Together, the four made their way back to the dorms, with Flores propping up Kristin as they walked along. Then, once the group reached campus, Davis left the others to return to his car. And according to Anderson, that’s when things started to get strange. Apparently, Flores repeatedly encouraged her to go on ahead and leave him alone with the intoxicated Kristin.
After this, the trio reached Anderson’s dorm, where she said goodnight to the pair. And from that point onwards, nobody knows what happened to Kristin. Flores, for his part, has since claimed that he walked with her to his own accommodation before leaving her to cover the short distance to her room alone.
But while Kristin never made it back to her dorm, her friends were not initially concerned about her welfare – even though they wondered why she hadn’t appeared for breakfast two days running. In fact, the alarm wasn’t raised until May 27, when Kristin’s roommate Crystal Calvin returned after spending the weekend away.
Reportedly, Calvin had been alarmed to discover that Kristin’s everyday belongings were exactly where she had left them on Friday night. Most worryingly of all, though, the 19-year-old was still nowhere to be seen. So, with her concerns mounting, Calvin began to ask around the dorm – but no one could recall having seen Kristin in days.
Calvin subsequently contacted the campus police, although the Memorial Day weekend meant they were slow to get moving. As students often escaped on impromptu vacations, you see, the officers assumed that Kristin had done the same. But when investigators contacted Denise and she confirmed that her daughter had not been home, they finally realized that they were dealing with a missing person case.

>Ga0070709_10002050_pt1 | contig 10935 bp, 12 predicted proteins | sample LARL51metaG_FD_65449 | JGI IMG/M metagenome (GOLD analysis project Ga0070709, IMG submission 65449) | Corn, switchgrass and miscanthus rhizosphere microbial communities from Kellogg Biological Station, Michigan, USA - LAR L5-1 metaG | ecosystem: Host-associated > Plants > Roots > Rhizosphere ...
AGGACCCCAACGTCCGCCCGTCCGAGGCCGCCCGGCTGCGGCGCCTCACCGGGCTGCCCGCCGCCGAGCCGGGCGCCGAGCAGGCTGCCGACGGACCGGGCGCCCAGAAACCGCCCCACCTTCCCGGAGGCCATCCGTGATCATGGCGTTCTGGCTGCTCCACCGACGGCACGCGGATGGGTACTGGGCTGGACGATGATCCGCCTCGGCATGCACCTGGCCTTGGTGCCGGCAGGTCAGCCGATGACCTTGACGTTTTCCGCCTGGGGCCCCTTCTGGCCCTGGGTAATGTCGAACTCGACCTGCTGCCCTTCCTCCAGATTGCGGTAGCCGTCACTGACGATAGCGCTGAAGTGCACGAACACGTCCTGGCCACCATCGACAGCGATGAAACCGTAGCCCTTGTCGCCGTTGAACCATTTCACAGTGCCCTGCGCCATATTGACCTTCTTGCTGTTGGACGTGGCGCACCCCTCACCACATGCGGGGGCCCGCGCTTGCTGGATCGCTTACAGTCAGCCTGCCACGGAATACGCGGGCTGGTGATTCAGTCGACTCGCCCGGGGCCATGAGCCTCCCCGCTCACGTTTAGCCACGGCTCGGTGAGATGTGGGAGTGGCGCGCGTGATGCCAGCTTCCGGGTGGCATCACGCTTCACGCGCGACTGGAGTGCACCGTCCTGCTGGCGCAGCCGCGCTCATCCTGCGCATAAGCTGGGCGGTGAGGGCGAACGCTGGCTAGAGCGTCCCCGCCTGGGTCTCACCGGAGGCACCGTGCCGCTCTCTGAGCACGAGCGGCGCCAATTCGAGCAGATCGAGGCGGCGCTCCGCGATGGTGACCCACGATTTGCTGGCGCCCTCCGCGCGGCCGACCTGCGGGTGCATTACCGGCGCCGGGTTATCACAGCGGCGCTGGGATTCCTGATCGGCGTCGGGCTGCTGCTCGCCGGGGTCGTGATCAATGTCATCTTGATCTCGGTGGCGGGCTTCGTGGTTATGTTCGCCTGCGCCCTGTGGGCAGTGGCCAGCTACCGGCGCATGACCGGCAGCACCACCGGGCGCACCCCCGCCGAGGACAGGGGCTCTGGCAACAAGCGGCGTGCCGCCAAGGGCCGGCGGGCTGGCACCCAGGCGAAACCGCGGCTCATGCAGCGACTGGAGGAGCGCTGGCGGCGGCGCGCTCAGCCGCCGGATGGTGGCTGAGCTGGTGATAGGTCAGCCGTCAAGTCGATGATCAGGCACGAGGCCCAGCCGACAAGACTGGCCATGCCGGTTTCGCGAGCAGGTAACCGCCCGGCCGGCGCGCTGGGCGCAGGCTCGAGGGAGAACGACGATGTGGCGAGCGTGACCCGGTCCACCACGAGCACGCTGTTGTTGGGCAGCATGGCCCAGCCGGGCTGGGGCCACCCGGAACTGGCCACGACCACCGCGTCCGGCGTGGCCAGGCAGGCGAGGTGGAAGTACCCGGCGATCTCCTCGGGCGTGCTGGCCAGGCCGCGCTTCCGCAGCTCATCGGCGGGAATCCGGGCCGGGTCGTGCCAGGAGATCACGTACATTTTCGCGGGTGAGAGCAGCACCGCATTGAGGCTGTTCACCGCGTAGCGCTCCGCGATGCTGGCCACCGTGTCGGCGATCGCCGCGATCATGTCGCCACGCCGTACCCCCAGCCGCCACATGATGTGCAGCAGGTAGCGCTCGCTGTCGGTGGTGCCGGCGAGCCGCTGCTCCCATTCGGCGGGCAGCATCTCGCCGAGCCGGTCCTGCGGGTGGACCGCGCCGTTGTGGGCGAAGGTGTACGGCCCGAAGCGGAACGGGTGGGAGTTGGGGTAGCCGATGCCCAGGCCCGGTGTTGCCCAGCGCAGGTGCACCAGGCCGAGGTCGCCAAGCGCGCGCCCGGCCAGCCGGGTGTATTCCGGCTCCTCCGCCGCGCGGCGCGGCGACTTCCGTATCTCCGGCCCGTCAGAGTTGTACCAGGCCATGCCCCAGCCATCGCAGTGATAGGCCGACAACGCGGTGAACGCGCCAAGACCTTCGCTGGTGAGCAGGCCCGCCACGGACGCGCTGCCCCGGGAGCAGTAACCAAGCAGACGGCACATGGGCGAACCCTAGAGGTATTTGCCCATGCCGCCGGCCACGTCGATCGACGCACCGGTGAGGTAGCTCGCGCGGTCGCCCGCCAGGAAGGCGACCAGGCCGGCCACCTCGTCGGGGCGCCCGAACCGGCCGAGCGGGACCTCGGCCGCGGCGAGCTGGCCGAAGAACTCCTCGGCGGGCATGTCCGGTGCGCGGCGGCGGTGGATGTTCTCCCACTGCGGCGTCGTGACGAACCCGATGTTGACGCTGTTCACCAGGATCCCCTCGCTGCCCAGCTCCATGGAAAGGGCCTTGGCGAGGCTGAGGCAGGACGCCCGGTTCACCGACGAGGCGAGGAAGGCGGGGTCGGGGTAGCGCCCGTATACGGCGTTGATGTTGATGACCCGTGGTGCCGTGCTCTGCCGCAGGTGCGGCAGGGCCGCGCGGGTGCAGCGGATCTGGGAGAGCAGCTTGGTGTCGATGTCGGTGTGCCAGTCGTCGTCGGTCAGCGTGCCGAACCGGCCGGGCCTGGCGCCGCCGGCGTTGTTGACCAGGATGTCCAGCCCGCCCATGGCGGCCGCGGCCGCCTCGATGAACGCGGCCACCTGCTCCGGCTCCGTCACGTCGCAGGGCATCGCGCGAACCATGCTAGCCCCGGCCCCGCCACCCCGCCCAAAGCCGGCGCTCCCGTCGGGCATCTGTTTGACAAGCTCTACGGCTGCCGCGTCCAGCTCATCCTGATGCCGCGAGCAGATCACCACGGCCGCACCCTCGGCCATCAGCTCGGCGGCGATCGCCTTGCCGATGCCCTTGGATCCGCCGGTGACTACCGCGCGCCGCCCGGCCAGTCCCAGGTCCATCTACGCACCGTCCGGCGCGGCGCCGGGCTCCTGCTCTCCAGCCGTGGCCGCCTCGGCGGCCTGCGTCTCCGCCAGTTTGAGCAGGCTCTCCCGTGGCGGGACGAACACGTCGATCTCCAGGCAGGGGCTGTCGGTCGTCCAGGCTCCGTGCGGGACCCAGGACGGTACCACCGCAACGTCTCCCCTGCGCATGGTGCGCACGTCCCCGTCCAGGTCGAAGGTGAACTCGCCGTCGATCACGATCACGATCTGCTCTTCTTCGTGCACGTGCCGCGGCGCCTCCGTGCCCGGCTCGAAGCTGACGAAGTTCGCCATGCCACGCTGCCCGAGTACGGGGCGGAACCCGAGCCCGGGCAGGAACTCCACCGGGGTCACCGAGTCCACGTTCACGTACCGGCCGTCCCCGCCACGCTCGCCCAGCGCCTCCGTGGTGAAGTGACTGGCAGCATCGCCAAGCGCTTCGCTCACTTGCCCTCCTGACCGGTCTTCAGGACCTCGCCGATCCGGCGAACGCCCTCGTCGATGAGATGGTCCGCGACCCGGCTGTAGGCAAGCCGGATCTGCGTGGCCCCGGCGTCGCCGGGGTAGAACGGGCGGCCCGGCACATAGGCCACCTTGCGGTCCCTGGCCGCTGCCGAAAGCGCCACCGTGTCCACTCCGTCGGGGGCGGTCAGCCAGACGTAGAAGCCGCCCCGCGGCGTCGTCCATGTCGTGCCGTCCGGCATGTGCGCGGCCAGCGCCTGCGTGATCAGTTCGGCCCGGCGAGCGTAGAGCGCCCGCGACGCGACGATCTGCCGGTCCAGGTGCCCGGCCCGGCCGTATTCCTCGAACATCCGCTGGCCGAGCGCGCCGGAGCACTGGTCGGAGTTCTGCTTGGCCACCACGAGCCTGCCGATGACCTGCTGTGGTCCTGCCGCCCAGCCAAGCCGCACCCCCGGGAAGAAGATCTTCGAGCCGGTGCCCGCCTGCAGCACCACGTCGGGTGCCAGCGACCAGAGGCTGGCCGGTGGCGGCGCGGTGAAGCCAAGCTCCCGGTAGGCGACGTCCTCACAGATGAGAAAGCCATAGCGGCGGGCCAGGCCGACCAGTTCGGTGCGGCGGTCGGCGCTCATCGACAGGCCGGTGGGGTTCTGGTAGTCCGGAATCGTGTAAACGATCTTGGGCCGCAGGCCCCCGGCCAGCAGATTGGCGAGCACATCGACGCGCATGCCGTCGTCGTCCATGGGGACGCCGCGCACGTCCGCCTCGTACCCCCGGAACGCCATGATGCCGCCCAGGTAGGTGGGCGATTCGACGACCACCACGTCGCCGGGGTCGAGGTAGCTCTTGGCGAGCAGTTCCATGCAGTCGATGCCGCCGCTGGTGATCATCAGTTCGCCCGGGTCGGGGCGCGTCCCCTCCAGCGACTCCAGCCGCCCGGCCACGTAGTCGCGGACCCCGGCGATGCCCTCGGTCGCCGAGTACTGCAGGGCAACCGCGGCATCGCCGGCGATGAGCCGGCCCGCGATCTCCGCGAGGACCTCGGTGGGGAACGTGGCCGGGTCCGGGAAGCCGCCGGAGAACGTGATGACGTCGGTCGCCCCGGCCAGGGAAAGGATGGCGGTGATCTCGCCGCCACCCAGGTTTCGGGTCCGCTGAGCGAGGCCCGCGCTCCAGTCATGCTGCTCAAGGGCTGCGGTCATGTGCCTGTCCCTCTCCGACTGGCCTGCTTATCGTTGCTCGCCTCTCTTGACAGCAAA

The very next day, Kristin’s family and friends launched a campaign to find the missing teenager. The police both on campus and in San Luis Obispo also started an official investigation, although they only began interviewing students almost a week after the party. Among the people questioned were Anderson, Davis and Flores.
At the time, it was clear that Flores had a black eye. He would go on to tell police that he had received the injury during a basketball game – a claim that a teammate later denied. But despite these suspicious circumstances, the campus authorities failed to mount a thorough search of the student’s room.
Then, weeks later, the college police admitted defeat and asked the San Luis Obispo district attorney for help. And as the investigation intensified, Flores only appeared more suspicious. On a number of occasions, he told a different story about how he had received his black eye; he was also notably reluctant to submit to a polygraph test.
As the investigation into Kristin’s disappearance continued, however, Flores left San Luis Obispo to spend the summer with his parents. And in his absence, police subsequently brought in cadaver dogs to look around his room. Allegedly, the animals paid particular attention to the mattress, suggesting perhaps that something sinister may have taken place within the Cal Poly dorms.
Another piece of damning evidence had been discovered in Arroyo Grande – some 17 miles south of the Cal Poly campus. There, Flores’ parents reportedly owned a property that had been empty at the time of Kristin’s disappearance. In the intervening weeks, though, a new tenant had moved in. And one day, she discovered an earring abandoned on the driveway of the home.